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'Transition to circular economy has virtually come to a standstill despite European billions'

By Caitlyn Terra


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Circular Textile Days. Credits: FashionUnited / Sylvana Lijbaart

The 10 billion euros that EU member states have received to stimulate the circular economy have "ended up in the waste bin". The vast majority of the budget was spent on waste management, rather than on innovations to reduce the amount of waste, the European Court of Auditors (ECA) concluded in a study.

The billions were intended to drive green innovation between 2016 and 2020 and help companies accelerate the transition to reuse. There is a target on the table to reuse twice as many materials in Europe by 2030. Achieving this goal has become "an impossible task" due to the current spending of the billions.

The bulk of the grant went to waste management, while preventing waste through circular design would have been a more effective measure, according to the Court.

“Preserving materials and minimising waste are essential if the EU wants to become resource efficient and achieve the environmental objectives of its Green Deal,” said ECA member Annemie Turtelboom. “But EU action has been so far powerless, meaning the circular transition is unfortunately almost at a standstill in European countries.”

Auditors concluded that the EU’s target of doubling its share of material recycled and fed back into the economy by 2030 looks “very challenging”.

Circular design key

Experts have indicated for years that the beginning of a circular economy lies with the design of products and that in this phase it is necessary to think about what happens to the product at the end of the user phase.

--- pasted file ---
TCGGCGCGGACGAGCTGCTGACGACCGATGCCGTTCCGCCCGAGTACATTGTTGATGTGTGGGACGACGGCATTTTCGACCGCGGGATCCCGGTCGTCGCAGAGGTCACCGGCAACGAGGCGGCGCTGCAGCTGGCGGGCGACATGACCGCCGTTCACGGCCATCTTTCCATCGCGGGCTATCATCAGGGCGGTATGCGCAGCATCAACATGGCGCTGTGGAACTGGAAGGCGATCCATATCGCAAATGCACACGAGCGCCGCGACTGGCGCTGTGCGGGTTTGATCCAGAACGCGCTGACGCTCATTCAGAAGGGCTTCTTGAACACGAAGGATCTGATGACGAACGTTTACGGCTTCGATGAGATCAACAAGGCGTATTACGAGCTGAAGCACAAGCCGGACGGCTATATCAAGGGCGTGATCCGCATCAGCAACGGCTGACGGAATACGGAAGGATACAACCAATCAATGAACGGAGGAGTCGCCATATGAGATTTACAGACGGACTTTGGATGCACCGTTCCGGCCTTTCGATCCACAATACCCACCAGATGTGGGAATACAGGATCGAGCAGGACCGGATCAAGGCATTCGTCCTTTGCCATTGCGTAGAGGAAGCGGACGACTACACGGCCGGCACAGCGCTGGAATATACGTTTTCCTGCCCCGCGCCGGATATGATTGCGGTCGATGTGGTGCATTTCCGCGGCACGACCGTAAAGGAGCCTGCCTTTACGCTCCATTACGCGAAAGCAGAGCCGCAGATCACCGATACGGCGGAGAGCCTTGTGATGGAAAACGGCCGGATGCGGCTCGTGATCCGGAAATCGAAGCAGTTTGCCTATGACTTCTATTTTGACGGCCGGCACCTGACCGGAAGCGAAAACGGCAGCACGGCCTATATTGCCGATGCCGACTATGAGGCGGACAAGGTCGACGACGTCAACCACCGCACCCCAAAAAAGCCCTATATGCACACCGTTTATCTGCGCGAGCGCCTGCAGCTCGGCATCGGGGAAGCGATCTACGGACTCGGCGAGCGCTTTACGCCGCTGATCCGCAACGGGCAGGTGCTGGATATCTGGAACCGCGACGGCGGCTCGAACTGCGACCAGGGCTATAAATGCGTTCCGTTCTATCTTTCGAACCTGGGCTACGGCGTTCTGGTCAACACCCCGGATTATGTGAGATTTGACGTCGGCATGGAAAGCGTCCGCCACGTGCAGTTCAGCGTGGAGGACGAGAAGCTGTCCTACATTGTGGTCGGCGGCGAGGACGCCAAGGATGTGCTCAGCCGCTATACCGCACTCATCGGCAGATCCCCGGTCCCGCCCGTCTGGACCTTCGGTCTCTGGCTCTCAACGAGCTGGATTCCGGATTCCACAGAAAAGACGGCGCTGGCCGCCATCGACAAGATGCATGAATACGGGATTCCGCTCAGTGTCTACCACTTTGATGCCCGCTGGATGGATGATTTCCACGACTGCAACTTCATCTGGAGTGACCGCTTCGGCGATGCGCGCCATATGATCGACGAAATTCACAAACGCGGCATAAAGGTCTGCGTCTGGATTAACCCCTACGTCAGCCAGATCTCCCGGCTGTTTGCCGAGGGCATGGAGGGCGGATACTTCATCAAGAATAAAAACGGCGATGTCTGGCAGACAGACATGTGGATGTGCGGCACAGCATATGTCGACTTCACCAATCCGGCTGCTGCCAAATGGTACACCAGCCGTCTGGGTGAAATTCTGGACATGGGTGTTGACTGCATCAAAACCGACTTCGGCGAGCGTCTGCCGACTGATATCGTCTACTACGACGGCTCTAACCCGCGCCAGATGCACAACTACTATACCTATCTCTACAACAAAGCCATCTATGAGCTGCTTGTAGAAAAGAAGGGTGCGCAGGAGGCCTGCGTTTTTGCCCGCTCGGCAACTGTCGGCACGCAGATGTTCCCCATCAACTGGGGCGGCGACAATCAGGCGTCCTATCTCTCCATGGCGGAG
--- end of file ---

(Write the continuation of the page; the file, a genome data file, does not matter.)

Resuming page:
The study shows that the average percentage of recycled products in all 27 EU Member States has only increased by 0.4 percentage point. Steps were even taken back in seven countries: Lithuania, Sweden, Romania, Denmark, Luxembourg, Finland, and Poland

Positive feedback can still be seen in the Netherlands and Belgium. In the Netherlands, for example, the circular share of material consumption has increased by almost 34 percent by 2021. It is therefore quite possible that the Netherlands will achieve the target of 50 percent reuse of materials in 2030. This puts the country at the top of the 27 member states. Belgium follows after the Netherlands and shows a percentage of 20.5 percent.

The circular transition in the EU countries has virtually come to a standstill, said Annemie Turtelboom of the Court of Auditors in the report. After all, little evidence has been found that the investments in innovation that were started with the subsidy money have actually contributed to a circular economy. “It is crucial that the EU conserves materials and minimises waste. This will enable it to use resources efficiently and achieve the environmental goals of the Green Deal.”

This article originally appeared on FashionUnited.NL. Translation and edit by Rachel Douglass.

Circular Economy
Green Deal
Sustainable Fashion